By Lori Ewing
THE CANADIAN PRESS
TORONTO _ The night Kobe Bryant shockingly dropped 81 points on the Toronto Raptors, he said, will go down as one of the most memorable moments of his career.
It was his late grandfather’s birthday, and his grandmother _ who didn’t attend many games because they made her too nervous _ had flown down to Los Angeles and was in the arena.
“From a personal standpoint, that game holds a tremendous amount of value, more than people think, aside from what took place on the court,” Bryant said.
Bryant’s offensive outburst that night _ Jan. 22, 2006 _ was the second-most of any player in NBA history. The Lakers had trailed by 18 points, but Bryant carried them to a 122-104 victory with a performance that included seven three-pointers.
Any ill will on the part of Raptors fans is long forgotten, it seems. They feted the retiring NBA superstar as he scored 21 points Monday night in Toronto’s 102-93 victory over Bryant’s Lakers.
The sell-out crowd of 20,163 fans at the Air Canada Centre was dotted with dozens of yellow No. 24 jerseys, and the way they cheered every Kobe touch of the ball, it was tough to tell at times which was the home team.
The night featured a video tribute to Bryant during a timeout that brought fans to their feet in a standing ovation. And when he sat down for a stretch during the second quarter, the fans cheered “We want Ko-be!”
“It felt absolutely amazing. Absolutely amazing,” Bryant said.
“They started chanting a little too early,” he added, laughing. “Like ‘Dude, give me five minutes.”’
He got another standing O when he left the game for good with 24.6 seconds left, and he saluted the crowd with a pat on the chest and a wave.
Bryant announced recently that he’ll retire at the end of this season, and will go out with five NBA titles, 17 all-star appearances, an NBA MVP award, and two Olympic gold medals.
He has struggled immensely with injuries the past couple of seasons _ he said Monday night that he constantly deals with the after-effects of three surgeries, including one to repair a ruptured Achilles tendon _ and his 29.6 shooting percentage is the worst of his career.
When a reporter mentioned his 8-for-16 shooting night Monday, he broke into a wide grin and said “50 per cent? Aw man! Finally!”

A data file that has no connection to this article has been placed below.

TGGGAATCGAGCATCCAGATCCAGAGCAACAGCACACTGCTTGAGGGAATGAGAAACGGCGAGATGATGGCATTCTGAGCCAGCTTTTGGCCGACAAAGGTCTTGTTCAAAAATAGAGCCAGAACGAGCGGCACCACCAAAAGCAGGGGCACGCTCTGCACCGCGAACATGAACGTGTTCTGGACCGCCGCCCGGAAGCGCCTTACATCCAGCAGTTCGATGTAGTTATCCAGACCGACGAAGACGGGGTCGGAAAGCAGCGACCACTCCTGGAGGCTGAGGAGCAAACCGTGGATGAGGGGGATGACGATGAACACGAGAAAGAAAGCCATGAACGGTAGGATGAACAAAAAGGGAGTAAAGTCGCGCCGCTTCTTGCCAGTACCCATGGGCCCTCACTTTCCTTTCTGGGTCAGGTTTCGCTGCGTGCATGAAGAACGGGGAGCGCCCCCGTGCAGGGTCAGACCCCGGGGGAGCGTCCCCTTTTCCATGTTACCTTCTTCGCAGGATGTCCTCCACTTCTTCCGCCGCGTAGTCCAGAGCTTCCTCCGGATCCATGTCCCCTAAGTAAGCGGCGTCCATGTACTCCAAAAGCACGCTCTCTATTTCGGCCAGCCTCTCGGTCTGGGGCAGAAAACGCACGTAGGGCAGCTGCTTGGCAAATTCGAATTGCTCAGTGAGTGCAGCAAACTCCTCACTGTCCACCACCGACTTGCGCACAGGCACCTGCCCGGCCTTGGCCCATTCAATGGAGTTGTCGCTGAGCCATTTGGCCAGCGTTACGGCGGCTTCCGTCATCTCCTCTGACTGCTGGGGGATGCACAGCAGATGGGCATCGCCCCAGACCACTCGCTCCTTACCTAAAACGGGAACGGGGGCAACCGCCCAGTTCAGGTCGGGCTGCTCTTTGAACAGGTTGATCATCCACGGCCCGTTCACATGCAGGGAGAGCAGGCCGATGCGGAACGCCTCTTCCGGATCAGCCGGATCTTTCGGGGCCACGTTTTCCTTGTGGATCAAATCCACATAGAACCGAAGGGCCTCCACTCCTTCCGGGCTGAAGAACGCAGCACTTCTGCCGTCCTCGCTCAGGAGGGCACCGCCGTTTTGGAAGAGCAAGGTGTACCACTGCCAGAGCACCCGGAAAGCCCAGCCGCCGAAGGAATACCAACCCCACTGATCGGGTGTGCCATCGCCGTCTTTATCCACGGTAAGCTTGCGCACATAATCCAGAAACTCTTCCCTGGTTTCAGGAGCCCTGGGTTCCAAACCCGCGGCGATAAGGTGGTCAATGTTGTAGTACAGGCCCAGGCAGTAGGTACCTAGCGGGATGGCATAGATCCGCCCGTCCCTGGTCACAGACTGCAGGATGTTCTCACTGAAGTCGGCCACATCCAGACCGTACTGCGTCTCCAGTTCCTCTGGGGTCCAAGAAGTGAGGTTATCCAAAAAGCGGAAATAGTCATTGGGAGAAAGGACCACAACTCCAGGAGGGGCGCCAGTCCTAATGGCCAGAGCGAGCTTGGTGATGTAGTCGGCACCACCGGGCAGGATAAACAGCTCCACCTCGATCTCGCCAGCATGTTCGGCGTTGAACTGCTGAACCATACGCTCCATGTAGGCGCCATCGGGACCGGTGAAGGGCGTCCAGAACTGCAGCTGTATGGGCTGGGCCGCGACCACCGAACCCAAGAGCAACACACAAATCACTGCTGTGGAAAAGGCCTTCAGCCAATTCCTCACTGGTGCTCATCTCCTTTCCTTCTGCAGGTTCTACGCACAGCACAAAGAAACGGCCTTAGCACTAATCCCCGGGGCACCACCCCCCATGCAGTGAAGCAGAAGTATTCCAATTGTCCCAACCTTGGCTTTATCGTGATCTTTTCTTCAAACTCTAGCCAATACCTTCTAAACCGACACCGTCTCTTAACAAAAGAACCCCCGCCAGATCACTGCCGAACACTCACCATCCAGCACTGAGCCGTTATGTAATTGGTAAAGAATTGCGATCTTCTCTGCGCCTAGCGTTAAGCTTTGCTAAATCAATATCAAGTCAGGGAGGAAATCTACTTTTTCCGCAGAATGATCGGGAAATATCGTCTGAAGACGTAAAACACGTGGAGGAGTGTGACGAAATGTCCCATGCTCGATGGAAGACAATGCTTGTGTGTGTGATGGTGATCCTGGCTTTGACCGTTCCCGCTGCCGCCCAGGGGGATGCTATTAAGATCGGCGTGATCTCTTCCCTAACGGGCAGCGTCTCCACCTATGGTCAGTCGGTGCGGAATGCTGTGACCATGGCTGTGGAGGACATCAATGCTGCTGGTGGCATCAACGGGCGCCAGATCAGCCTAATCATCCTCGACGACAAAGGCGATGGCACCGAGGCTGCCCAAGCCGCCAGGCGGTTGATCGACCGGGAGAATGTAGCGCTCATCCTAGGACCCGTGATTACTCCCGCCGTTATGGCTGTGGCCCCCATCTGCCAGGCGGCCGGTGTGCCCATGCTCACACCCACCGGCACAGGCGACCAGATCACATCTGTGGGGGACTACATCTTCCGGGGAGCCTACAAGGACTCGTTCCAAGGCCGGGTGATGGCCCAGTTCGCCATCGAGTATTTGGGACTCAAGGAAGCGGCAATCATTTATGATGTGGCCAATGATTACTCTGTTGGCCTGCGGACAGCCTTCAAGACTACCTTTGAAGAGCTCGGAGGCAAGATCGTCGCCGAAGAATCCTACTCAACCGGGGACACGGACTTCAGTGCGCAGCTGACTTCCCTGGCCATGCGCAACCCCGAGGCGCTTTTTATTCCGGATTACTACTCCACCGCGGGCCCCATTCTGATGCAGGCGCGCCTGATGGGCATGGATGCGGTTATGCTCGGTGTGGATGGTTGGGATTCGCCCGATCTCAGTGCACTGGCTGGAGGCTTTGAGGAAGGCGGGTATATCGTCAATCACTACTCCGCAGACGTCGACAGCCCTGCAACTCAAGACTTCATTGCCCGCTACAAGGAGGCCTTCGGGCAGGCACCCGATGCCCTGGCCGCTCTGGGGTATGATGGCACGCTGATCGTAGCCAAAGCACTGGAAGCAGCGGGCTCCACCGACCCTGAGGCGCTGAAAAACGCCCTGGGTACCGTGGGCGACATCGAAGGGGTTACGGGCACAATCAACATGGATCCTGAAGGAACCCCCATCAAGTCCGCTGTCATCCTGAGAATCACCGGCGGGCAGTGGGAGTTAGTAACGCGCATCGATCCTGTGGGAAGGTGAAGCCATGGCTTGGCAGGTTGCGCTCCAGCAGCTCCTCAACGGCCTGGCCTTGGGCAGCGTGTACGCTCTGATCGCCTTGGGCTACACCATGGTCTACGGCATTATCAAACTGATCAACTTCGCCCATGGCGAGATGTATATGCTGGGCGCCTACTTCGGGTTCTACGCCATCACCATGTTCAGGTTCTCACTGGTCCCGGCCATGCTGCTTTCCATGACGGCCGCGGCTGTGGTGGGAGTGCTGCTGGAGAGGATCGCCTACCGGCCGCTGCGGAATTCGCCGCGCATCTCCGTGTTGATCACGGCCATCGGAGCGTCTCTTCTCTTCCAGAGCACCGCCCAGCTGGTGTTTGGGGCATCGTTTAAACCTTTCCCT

The 3-18 Lakers are creating a buzz wherever they go in this season of Kobe’s farewell tour. Rather than a post-game scrum in the locker-room, he spoke at a jam-packed news conference.
He ruminated on basketball’s life lessons, and talked about how he wants to be remembered.
“Hopefully I’ve had a great impact and been able to inspire kids to play the game of basketball, find the beauty in it that I found when I was a kid,” he said. “That’s the most important thing, helping kids be able to find themselves through the sport, be able to find an escape through the game of basketball.”
A reporter mentioned Steve Nash, who, while fighting injuries late in his career, said he wanted to “feel like himself again.” What is Bryant looking for?
“I’m not really looking for anything, I’m just taking the challenge of figuring out this age thing and trying to find the level of consistency where my game isn’t going up and down all the time,” the 37-year-old said. “But in terms of comfort or peace of mind, I’m completely fine.”
Bryant will be remembered as one of the game’s most polarizing players; but what made opposing players and fans hate him is much of what made him so good.
“I played with a chip on my shoulder, man. I didn’t care who was out there in front of me, my job was to try to make your night absolutely miserable. I came out there to destroy you,” he said.
“It’s not a very likable characteristic to have, but I found comfort in it. It’s not so much the fact that people didn’t like it, it’s the fact that I liked the fact that they didn’t like it.”
He has some fans in the Raptors. Jonas Valanciunas posted a photo on Twitter after the game of the cast on his broken hand _ signed by Bryant.
“Sorry for the break my brotha! Stay strong!” Bryant wrote.
DeMar DeRozan has said he tried to model his game around the player he idolized growing up. He met Bryant when he was 16 at a camp the Lakers star was hosting for high schoolers, and a friendship developed between the two.
DeRozan is angry with the criticism Bryant is receiving in his final season.
“That man played at the highest level of basketball for (20) years, you’ve got to give him credit no matter how he goes out,” DeRozan said.
“He could average one point for the rest of the year, that don’t take away from him being one of the greatest of all-time.”